Duration guide

Make sure you first read the label structure page about the duration part of the label. It goes into the basics of how storage duration should be calculated.

‌To express how long the collected data is stored you will need to figure out two things:

  1. How to count the data
  2. How long each type of data is stored

Calculating amounts of data

As mentioned on the general duration explanation page, here "data" is counted as "number of data types" (and not the amount of items actually in the database, or the amount of megabytes this takes). Generally, you can start by looking in your excel sheet or database and counting the number of columns.

Next, these common collections of data should be counted as "one piece of data":

  • Name. The first, middle and last name of a person can be counter as one piece of data. A name is personal data. Note: if you record someone's prefered method as address, such as "Mr" or "Dr", this is a separate piece of data, as this can reflect marital status or education level.
  • Address. So the streetname, house number, post code, this can all be grouped together and counted as one type of data.
  • Phone number. Country code, area code and subscriber number should together count as one piece of data.

Similarly, if you are storing parts email address or URL's separately somehow, they should still be combined to count as "email address" or "URL" respectively. Bank account number is another example.

‌This combining helps avoid giving some very common types a lot of influence in the count. It's also done to bring the label in line with what 'everyday people' would count as a piece of data, and to smooth over cultural differences in storing these data types.

User ID First name  Last name  Country code  Phone nr.  Age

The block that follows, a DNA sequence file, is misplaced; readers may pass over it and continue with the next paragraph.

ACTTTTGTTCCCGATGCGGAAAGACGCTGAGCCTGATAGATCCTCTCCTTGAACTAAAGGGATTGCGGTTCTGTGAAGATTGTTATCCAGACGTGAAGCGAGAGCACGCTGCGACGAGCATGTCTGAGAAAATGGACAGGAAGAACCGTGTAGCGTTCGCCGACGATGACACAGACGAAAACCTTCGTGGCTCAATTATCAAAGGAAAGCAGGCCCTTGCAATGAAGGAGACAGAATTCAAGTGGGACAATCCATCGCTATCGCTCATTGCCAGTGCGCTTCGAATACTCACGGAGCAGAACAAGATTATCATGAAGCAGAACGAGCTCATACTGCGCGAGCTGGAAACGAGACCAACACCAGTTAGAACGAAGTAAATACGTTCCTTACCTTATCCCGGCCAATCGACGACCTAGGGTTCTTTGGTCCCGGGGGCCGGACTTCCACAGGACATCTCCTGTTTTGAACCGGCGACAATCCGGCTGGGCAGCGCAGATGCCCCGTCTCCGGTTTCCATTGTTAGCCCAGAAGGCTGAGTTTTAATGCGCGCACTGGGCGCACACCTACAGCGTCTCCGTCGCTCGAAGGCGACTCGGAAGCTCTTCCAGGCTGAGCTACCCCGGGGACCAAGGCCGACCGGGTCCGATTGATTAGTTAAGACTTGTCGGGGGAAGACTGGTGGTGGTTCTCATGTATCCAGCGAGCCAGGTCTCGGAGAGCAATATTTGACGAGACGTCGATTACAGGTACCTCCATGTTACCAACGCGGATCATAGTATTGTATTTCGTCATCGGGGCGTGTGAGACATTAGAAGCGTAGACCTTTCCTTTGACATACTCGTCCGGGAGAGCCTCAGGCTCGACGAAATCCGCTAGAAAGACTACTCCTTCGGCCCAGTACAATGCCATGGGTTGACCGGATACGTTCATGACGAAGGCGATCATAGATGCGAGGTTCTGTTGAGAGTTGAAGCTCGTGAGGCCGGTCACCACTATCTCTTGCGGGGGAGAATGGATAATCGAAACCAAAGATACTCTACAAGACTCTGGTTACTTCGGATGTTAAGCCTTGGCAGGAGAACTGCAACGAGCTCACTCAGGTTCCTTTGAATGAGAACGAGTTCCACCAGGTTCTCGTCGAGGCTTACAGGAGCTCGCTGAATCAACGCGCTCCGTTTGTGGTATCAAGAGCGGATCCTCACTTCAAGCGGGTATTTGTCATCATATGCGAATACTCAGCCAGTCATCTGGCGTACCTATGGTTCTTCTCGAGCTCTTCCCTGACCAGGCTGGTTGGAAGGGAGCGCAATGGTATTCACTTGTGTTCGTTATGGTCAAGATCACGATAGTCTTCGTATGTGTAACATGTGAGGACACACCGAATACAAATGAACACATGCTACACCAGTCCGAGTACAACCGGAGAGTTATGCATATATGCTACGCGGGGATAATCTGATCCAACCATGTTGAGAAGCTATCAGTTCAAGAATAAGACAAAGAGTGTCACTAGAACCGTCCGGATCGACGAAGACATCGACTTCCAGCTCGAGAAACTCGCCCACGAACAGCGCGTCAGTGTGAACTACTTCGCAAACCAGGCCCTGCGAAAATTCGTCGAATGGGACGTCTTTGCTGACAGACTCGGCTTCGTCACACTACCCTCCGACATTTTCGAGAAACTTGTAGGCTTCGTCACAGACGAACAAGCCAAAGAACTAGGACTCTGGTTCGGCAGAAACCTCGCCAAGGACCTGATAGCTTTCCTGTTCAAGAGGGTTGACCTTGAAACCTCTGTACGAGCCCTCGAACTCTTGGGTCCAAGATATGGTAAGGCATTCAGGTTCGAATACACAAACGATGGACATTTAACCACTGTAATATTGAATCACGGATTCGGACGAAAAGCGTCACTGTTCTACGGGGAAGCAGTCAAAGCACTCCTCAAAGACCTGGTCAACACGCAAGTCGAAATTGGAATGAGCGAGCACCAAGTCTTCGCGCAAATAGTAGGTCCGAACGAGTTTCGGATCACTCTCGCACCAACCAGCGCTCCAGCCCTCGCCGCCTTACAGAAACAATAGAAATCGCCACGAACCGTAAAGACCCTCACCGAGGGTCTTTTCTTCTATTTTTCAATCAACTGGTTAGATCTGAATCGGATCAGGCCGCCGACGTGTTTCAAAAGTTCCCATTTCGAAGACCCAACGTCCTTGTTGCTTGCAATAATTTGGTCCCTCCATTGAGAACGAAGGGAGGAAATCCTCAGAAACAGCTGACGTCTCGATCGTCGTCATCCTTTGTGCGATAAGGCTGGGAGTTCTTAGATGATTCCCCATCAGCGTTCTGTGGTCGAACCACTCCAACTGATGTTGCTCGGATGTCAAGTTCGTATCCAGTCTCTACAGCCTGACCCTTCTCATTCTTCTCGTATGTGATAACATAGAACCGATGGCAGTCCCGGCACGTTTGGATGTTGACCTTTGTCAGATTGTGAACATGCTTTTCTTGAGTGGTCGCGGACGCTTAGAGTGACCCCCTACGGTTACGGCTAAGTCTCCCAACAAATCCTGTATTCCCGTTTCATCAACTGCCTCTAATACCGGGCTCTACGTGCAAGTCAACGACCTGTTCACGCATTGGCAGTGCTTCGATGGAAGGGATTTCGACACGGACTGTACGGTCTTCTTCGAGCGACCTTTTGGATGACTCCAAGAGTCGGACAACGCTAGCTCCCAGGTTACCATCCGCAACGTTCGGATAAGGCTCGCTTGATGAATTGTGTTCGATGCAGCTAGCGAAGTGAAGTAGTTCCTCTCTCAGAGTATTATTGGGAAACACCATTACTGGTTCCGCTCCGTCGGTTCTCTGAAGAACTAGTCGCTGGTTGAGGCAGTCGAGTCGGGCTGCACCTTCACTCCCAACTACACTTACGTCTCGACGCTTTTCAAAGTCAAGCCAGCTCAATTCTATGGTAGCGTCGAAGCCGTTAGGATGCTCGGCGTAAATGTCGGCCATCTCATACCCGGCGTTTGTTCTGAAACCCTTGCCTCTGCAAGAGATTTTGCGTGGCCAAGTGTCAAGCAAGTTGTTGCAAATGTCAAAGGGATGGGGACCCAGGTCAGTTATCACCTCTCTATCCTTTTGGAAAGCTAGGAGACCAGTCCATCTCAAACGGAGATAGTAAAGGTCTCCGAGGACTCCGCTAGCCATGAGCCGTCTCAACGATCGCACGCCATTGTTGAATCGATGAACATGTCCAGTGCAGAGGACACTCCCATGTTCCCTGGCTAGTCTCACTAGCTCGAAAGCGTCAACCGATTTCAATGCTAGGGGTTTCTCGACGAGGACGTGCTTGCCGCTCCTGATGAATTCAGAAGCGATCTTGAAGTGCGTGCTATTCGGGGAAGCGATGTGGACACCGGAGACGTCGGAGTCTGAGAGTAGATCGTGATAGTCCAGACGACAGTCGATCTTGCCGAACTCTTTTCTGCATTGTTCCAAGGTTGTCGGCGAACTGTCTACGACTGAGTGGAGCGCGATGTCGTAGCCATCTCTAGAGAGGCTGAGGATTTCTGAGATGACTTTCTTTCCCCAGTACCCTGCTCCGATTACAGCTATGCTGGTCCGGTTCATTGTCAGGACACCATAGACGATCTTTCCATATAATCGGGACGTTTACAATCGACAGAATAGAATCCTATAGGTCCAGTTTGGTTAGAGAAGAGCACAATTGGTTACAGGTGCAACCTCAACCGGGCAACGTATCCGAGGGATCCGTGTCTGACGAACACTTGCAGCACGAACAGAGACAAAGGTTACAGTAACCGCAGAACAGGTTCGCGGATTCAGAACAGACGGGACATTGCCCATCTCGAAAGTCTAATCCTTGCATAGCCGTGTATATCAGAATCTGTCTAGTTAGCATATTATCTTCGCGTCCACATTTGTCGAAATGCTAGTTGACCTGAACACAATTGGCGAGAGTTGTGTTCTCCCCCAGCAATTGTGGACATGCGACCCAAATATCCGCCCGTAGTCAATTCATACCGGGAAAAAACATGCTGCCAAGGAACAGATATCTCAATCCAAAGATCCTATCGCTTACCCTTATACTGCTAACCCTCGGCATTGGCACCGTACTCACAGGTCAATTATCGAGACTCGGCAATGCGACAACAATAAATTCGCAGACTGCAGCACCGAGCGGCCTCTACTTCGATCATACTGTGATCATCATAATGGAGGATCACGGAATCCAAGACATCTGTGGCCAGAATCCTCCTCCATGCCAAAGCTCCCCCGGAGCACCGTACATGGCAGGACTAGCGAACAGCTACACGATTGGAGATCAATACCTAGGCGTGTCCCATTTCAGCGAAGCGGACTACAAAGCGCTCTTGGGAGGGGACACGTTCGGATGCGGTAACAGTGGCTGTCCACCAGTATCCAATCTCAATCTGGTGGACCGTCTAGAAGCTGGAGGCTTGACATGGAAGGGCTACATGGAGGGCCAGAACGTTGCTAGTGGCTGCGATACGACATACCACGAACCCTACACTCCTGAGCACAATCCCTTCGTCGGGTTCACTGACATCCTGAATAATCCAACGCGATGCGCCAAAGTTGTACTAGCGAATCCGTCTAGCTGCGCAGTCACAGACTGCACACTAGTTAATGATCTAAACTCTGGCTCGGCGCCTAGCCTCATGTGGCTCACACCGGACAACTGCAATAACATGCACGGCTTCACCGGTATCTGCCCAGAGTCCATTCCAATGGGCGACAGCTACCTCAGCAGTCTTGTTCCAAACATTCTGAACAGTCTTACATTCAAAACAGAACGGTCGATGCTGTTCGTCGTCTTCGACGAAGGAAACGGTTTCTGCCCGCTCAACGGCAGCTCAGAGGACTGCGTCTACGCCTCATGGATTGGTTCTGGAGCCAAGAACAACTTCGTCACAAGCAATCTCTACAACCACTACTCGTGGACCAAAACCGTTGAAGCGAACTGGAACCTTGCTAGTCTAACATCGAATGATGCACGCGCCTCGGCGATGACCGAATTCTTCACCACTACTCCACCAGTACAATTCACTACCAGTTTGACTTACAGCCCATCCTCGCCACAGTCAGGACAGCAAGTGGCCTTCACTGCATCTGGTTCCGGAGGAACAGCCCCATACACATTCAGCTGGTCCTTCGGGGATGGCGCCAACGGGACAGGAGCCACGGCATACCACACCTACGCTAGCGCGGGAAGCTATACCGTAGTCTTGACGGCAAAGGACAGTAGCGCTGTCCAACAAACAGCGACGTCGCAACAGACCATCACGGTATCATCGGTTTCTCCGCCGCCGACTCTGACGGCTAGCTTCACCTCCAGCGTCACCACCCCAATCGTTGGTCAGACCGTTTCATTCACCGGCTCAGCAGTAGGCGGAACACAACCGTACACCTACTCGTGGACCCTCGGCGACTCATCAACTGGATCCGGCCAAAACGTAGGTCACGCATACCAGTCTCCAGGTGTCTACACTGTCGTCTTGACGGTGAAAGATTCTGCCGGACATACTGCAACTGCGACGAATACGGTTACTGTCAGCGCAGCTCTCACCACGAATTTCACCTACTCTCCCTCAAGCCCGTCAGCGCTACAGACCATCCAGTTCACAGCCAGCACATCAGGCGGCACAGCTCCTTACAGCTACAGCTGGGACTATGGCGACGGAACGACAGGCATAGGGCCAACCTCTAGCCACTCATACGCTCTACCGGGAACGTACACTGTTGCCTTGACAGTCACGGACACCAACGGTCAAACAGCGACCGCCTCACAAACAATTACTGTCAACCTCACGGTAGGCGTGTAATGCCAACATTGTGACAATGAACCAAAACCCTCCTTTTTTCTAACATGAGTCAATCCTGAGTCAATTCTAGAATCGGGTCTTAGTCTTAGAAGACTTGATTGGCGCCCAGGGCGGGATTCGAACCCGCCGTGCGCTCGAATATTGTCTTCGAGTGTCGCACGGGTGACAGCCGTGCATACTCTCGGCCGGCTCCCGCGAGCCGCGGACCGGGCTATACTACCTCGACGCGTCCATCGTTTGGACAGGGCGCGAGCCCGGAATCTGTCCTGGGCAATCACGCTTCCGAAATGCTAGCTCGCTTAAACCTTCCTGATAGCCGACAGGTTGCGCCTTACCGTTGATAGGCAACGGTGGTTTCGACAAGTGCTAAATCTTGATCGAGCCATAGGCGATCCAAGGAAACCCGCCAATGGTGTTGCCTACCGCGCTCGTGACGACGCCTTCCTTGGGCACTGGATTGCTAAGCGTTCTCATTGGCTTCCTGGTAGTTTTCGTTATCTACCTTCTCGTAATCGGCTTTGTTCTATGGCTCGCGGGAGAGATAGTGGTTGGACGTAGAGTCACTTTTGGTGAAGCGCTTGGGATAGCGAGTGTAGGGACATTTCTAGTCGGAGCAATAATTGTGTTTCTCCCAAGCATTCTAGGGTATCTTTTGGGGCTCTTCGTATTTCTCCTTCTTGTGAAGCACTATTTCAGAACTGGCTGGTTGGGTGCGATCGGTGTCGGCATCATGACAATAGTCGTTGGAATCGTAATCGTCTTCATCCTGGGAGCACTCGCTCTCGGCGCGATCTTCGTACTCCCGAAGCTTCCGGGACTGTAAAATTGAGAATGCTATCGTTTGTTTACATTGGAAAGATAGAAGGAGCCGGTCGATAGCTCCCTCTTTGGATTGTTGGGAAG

1 Mikanos  Shovel  +31  07123345  35
2 Gisele  Manuto  +01  01523566  82
This counts as 4 data types, since first and last name should together count as one data type. Similarly, the two parts of a phone number should also together count as one.

Calculating duration

The label allows storage durations to be placed in one of these categories:

  • A month or less
  • A year or less
  • 10 years or less
  • Longer than 10 years.

The durations should describe the maximum real-world length of time that data could be stored.


‌Imagine you're making a label for a hiring spree at an organisation, where people will be sending you resume's. Let's also imagine the local law requires you to store data about employees for 7 years after they leave the organisation. In practise, some employee data might be stored 8 years, while for some very loyal employees it might be stored for 28 years. In this case "longer than 10 years" should be chosen, even if most employee data is stored for less than that.

‌In other words: the durations should be read as "up to this duration".

This 'absolute' measurement of time was a necessary compromise in order to keep the label simple. Remember, you can always expand on the reasons for storing data in the explanations inside the label, or in the broader privacy policy.

A practical example

Let's look a some examples

Data type  Maximum duration Lorem Ipsum
Website visitor IP  4 weeks Lorem Ipsum
Visited web pages list  4 weeks  
User ID  as long as account exists  
User name  as long as account exists
Last login time  as long as account exists
Currently logged in  1 day

ID First name  Last name Purchased license Purchase date
61941 John  Case  ANFUYE34  05-02-2021


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